I recently realized that the season is almost over and I haven't watched a hockey game from start to finish.  Last Saturday I watched the beginning and end of the Toronto Boston game but turned the TV off for a leisurely supper before turning back on to watch Boston hang on for the win.  I didn't bother watching the second game of the Saturday night double-header.I used to love hockey.  As a child, teenage and young adult, I never missed a chance to watch a game on TV.  I had season tickets to our local NHL team for 4 seasons.  Now if I tune into a game, I quickly find myself looking to see what else is on either on other stations or Netflix.  If I watch a game, I am usually reading a book, the newspaper or on Facebook.  On the other hand, I still read the sports section, and check scores in the evening on my computer.   It is not a distaste for sports in general either.  I still watch the CFL and NFL.  I love watching the Olympics when they are on.  This comes at a time which should be the golden age of hockey watching with a game on TV just about every night of the week, and a minimum of 2 on Saturday night. If you look at the quality of play, the skaters are better, more mobile, faster.  I just can't seem to get excited.  I was trying to figure out where my passion had gone.  There are reasons; some of them are things that have bothered me for years, some are new.I know the NHL brass read my blog so.......The season is too long.Not a new problem but the season has in my lifetime gone from 70 to 84 games.  Way too many.  I remember in the 1970s the players union offering to take a 1/8 paycut to shorten the season to 70 games which the owners turned down. This doesn't explain why I don't seem intererested in October either.  The playoffs are way too long.The first year I watched hockey (1964) the playoffs ended on April 29.  I remember this date because instead of watching game 7 of Detroit-Toronto we had to go to dinner for my mother's birthday.  I also remember in 1968, my brother telling me that because of expansion, there would actually be hockey played in May.  Crazy I thought. Okay there were only 4 teams in the playoffs not 16, I understand.  But hockey in June.  Most of Canada and a significant amount of the US have 5-7 months of winter and the last thing we really want to do is to spend time indoors watching playoff games.  Its not just that there are twice as many rounds, it is the leisurely pace they seem to schedule games mostly to accomodate TV.  I remember in the 1970s they actually started the playoffs with 4 games in 5 nights (quite often with games 3 and 4 played Saturday night and Sunday afternoon).   That's right teams were often eliminated within a week of the playoffs starting.  Now there are frequently 2 or 3 nights in between games and frequently up to a week between series.  This is at a time when players are actually a lot fitter than they were in the 1970s. And, when the NHL added the fourth series in the mid 1970s it was initially a best of 3 series which was extended to a best of 5 series when they went to 16 teams in the playoffs.  And yes, there were upsets where an inferior team eliminated a better team just like there are with best of 7 series.  That's why we have playoffs otherwise we could just give the Stanley Cup to the regular season winner and we could all enjoy our springs.  Major League Baseball s[...]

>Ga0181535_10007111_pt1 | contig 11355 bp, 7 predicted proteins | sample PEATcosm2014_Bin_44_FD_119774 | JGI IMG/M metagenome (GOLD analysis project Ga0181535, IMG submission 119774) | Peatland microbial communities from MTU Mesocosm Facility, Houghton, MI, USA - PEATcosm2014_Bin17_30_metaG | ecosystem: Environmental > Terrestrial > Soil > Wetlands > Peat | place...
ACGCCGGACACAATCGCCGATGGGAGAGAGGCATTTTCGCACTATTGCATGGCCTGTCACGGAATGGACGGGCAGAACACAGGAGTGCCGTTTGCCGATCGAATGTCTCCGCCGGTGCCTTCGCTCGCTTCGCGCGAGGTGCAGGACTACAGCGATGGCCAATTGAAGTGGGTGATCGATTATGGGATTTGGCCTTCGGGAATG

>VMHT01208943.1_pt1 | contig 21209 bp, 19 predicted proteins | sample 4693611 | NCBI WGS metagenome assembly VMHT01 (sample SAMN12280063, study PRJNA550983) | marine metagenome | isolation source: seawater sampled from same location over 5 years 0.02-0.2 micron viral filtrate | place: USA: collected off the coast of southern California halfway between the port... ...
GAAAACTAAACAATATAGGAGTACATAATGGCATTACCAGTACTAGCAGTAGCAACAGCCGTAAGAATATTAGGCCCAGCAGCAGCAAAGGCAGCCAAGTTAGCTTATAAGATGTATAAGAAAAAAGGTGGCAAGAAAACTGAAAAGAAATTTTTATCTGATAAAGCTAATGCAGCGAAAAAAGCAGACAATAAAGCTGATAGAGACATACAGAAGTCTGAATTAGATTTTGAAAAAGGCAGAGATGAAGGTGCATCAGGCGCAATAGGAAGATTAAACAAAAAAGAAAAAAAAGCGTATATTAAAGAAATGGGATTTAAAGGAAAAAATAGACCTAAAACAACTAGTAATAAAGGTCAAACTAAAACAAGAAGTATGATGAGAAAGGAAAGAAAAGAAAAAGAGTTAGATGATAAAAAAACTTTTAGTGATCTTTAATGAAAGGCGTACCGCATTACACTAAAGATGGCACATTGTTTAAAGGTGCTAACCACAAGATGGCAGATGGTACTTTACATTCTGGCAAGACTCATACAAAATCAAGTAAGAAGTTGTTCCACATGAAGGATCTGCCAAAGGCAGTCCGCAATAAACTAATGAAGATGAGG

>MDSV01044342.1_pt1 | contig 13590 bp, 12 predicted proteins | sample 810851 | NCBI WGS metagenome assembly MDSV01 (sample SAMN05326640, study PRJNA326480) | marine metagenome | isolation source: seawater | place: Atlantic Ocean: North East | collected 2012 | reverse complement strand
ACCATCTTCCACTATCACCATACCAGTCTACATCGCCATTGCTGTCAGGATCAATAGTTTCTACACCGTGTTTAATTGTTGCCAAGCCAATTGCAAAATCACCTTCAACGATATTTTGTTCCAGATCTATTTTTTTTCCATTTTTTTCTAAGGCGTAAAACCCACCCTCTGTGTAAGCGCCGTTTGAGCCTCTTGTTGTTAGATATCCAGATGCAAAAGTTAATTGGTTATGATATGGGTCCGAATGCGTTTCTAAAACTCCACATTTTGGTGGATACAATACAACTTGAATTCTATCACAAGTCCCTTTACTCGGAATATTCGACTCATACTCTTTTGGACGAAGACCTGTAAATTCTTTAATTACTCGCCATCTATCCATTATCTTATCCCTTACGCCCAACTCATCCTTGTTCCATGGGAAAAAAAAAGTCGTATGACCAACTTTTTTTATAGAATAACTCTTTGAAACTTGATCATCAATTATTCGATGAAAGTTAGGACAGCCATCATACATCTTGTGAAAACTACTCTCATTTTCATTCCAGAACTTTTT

You're Fired